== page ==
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Optimal TCP control block processing using probabilistic filtering

IP.com Disclosure Number: IPCOM000249210D
Publication Date: 2017-Feb-10
Document File: 5 page(s) / 66K

Publishing Venue

The IP.com Prior Art Database

Abstract

For each TCP connection a control block is maintained which is commonly referred as Transmission Control Block (TCB) or TCP Control Block (TCPCB). This control block is a data structure which contains the parameters for TCP connection, like source and destination IP address, source and destination port number, sequence number, window size etc. This data structure is maintained normally as hash chain, where the hashed value of source, destination IP address, source, destination port and other parameters are used to create the hash key. Now whenever a new TCP connection is made, this hash table needs to be traversed to check a particular port is already assigned with a particular source address or not. If a source port is not assigned to the particular source IP address, then that bind becomes successful and connection handshaking starts. Now the main problem in this scheme is that when we have multiple IP addresses with multiple port numbers, which will have a range till 2^16, and hence during worst case where the source IP address is not bound with the particular source port, a good amount of time is wasted to search the TCP hash buckets. To find the available port during connection establishment, instead of traversing the whole hash buckets of TCBs, we use Bloom filter which will give the availability of the port for the IP address in much faster time and efficient manner.

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Optimal TCP control block processing using probabilistic filtering

For each TCP connection a control block is maintained which is commonly referred as Transmission Control Block (TCB) or TCP Control Block (TCPCB). This control block is a data structure which contains the parameters for TCP connection, like source and destination IP address, source and destination port number, sequence number, window size etc. This data structure is maintained normally as hash chain, where the hashed value of source, destination IP address, source, destination port and other parameters are used to create the hash key. Now whenever a new TCP connection is made, this hash table needs to be traversed to check a particular port is already assigned with a particular source address or not. If a source port is not assigned to the particular source IP address, then that bind becomes successful and connection handshaking starts.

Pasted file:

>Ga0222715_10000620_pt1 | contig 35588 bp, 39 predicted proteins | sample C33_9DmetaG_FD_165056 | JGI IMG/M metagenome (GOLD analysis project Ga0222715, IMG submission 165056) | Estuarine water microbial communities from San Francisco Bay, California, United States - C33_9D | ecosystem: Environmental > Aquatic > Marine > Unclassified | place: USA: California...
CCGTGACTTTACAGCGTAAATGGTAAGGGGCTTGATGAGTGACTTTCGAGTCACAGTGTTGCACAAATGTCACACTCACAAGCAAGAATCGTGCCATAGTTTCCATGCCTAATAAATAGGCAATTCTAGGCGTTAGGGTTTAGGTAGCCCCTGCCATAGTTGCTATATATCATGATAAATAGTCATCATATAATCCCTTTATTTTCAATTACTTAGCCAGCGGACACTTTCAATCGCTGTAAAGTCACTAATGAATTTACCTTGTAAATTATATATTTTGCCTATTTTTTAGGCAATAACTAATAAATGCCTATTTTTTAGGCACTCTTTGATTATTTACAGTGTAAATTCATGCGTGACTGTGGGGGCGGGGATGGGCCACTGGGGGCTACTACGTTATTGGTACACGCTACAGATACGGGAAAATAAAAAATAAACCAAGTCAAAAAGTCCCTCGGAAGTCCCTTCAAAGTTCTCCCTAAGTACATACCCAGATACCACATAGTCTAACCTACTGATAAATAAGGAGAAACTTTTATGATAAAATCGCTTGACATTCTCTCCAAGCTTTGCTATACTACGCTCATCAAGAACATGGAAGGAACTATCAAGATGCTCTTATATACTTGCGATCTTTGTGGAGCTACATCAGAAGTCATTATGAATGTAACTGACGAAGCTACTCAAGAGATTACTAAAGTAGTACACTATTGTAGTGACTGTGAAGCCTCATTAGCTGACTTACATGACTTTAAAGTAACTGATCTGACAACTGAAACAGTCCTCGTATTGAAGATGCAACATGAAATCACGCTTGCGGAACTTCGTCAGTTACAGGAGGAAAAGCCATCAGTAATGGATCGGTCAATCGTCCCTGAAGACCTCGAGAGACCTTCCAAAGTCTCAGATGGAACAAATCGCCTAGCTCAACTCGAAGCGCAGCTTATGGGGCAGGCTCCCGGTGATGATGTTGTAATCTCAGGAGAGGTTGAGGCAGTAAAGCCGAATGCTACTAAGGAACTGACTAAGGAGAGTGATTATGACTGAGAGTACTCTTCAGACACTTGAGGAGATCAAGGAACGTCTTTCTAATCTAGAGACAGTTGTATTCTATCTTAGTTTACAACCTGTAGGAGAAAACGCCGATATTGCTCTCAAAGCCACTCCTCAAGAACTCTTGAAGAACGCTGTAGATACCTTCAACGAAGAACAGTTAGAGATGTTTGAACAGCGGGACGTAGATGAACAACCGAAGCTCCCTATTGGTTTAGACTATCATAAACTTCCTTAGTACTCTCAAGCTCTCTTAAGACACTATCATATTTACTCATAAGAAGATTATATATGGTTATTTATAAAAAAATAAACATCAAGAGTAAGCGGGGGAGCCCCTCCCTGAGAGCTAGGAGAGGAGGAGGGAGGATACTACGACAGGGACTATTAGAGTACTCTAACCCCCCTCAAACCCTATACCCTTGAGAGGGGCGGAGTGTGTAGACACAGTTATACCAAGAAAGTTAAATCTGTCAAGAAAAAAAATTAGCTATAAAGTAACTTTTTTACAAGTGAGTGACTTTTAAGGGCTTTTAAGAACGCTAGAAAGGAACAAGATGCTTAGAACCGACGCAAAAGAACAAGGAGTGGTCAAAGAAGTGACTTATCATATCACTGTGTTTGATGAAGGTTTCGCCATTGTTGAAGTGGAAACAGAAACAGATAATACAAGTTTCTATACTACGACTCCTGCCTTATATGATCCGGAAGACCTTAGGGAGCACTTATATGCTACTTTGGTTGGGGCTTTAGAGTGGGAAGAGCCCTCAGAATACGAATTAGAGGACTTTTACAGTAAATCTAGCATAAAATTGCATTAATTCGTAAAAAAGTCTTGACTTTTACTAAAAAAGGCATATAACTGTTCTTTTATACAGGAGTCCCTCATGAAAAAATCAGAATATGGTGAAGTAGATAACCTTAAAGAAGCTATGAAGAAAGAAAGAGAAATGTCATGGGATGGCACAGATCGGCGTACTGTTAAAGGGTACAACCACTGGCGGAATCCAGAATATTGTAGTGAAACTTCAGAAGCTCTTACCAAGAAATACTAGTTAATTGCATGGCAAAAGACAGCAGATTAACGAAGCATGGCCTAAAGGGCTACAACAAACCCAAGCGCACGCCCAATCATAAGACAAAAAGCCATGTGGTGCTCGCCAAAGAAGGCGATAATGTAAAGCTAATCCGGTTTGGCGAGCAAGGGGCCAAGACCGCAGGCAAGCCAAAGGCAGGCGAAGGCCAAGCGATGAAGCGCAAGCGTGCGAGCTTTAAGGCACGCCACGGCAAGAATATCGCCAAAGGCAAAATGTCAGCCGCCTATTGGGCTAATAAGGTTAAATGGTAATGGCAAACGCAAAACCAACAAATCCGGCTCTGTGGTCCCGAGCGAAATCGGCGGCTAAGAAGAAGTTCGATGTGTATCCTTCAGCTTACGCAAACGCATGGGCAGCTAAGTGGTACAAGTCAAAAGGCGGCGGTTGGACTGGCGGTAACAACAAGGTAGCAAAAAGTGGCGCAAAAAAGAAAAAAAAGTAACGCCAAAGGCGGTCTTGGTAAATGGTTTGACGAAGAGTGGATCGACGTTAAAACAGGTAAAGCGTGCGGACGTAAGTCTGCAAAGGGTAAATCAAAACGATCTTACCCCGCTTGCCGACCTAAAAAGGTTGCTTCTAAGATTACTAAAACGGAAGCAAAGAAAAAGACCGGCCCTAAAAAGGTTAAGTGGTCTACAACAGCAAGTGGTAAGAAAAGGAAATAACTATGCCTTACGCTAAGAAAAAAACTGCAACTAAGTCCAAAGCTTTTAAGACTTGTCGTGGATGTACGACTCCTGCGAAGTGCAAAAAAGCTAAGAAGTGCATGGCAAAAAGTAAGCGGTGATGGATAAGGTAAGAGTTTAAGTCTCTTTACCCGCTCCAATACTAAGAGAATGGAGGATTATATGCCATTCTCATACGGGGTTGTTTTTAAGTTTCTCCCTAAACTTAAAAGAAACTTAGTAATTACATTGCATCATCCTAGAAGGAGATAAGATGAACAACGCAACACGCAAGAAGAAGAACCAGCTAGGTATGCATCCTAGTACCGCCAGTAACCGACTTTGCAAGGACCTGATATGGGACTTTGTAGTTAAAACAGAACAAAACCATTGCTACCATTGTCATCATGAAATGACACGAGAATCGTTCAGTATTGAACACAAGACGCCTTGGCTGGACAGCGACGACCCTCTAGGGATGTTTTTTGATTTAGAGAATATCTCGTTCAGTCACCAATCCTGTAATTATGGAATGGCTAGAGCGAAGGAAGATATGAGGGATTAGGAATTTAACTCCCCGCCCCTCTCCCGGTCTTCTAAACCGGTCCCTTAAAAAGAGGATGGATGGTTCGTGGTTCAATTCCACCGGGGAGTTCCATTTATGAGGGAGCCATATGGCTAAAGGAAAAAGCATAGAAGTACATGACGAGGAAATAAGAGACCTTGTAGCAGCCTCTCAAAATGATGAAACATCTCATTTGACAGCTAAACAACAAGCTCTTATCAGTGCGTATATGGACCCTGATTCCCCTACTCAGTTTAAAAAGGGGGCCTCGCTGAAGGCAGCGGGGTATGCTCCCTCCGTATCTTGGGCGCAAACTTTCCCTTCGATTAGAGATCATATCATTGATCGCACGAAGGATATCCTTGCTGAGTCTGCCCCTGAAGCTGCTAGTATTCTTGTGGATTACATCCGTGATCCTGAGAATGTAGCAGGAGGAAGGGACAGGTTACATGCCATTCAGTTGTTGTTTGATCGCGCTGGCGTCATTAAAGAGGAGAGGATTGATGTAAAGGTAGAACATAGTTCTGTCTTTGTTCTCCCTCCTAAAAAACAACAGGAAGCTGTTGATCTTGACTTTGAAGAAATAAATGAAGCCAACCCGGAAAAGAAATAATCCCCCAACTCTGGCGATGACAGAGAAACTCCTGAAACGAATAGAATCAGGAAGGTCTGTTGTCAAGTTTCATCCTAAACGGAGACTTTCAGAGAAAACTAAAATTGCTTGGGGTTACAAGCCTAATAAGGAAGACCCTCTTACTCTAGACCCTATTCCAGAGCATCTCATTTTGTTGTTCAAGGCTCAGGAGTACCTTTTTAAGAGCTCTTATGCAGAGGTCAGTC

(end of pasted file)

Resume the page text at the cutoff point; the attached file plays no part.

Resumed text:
Now the main problem in this scheme is that when we have multiple IP addresses with multiple port numbers, which will have a range till 2^16, and hence during worst case where the source IP address is not bound with the particular source port, a good amount of time is wasted to search the TCP hash buckets.

To find the available port during connection establishment, instead of traversing the whole hash buckets of TCBs, we use Bloom filter which will give the availability of the port for the IP address in much faster time and efficient manner.

Architecture:

The architecture of the method is as described below. It uses a set of Bloom Filters [Ref 1] to store the buckets associated with each input. A Bloom filter is a space-efficient probabilistic data structure that is used to test whether an element is a member of a set. False positive matches are possible, but false negatives are not, thus a Bloom filter has a 100% recall rate. In other words, a query returns either "possibly in set" or "definitely not in set".

Bloom Filter summary:

The bloom filter is initialized so that the array of bits is all zeros. An example of a simplistic bloom filter, with a 16-bit field and three hash functions:

To add a pattern to the bloom filter, the pattern is hashed by each hash function in turn. Applying

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the first hash function to the input results in a number between 1 and N. The corresponding bit in the array (indexed from 1 to N) is found and set to 1, thereby recording the output of the hash function. Then, the next hash function is used to set another bit and so on. Once all M hash functions have been applied, the search pattern will be “recorded” in the bloom filter as M bits that have been changed from 0 to 1.

Adding a pattern “A” to our simple bloom filter:

To test if a pattern is part of a bloom filter, the pattern is hashed by each hash function and the resulting bit pattern is tested against the bit array. If all the bits indexed by the hash functions are set to 1, then the pattern is probably recorded i...